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Postby sundaymorningstaple » Sat, 26 Mar 2011 6:50 am

Just to throw one additional thing into the fire. If your brother is being offered an S pass and is being paid only 1800/mo, the employer is probably over paying your brother in his mind, but knows he has to pay the minimum in order to get the S pass. (nothing against your brother - that's the thought processes of local employers). If that is the case, then the employer is trying to use the employee by locking him into three years with 2 months completion clause. This is also typical for most Contract work - there is almost always a contract completion clause from 2 to as much as 6 months.

Therefore, the question now is.........

While your brother has had other offers, what isn't known is if those employers could have gotten an EP. Or, if you turn this one down, with the next employer be able to fulfill their side of the EP application requirement.

Additional food for thought from an employer......

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Postby unrevealed » Sat, 26 Mar 2011 8:35 am

Mad Scientist wrote:If the first company has indeed received EP approval from MOM and your brother has not started work, he has to inform the current employer to cancel the EP . Only employer can cancel EP .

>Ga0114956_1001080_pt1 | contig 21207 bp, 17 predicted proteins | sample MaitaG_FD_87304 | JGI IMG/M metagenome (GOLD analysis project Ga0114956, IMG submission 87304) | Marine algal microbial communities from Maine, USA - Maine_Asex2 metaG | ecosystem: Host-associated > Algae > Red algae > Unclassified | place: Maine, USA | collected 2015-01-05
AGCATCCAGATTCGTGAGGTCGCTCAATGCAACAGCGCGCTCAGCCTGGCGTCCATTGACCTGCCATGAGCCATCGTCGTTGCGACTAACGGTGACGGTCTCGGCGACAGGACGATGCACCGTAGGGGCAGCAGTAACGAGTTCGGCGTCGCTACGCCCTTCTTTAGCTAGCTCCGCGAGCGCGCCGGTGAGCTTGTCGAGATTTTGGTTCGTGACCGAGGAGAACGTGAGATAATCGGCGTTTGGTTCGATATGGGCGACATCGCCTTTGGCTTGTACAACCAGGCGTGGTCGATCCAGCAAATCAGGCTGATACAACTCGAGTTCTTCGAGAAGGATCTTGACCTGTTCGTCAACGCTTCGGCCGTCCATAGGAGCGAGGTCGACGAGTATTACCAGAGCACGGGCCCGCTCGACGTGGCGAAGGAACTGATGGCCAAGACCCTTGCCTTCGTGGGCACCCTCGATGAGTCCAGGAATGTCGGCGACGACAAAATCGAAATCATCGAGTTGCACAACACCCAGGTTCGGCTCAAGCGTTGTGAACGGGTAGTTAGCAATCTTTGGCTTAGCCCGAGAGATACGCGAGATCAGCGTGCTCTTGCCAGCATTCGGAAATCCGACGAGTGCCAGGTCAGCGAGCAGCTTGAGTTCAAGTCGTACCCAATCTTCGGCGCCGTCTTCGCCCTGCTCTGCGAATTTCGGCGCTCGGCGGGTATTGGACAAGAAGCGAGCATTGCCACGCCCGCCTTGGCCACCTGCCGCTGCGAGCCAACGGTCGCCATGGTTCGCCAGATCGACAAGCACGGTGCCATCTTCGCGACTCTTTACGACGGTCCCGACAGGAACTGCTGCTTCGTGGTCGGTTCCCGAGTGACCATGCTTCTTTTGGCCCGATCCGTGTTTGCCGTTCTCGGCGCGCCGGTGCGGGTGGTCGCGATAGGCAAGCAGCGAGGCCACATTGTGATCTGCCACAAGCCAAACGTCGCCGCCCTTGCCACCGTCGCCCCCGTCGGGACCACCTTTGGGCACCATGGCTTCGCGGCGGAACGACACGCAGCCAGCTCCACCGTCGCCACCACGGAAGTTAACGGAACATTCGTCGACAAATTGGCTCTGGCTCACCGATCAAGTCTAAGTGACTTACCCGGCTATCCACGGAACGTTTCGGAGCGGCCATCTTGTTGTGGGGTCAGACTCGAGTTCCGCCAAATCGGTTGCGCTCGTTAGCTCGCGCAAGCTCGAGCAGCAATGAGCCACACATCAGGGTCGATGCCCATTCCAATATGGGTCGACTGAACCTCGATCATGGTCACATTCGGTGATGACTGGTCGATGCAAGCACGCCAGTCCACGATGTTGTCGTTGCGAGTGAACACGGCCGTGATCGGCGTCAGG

There is no legal implication in terms of monetary compensation unless he has received this job thru employment agencies or a pre agreed cost has been signed between two parties or something along this nature
Until such time the EP has been canceled, the new employer cannot reapply for him. You need to do this as the new employer will not be granted EP until the old one has been canceled. It is easier said than done as the current employer might be using delaying tactic. Go to MOM and seek advise on this issue.


This is tricky but obviously there must be such a way to protect employers. But still, a little wonder why would they use those tactic once their employees no longer desire to work for them? If it is to make their employees stay, pointless as employees will remain negative and soon find their way out!. If not, even worse playing such a game for nothing. Correct me if I'm wrong.

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Postby unrevealed » Sat, 26 Mar 2011 8:36 am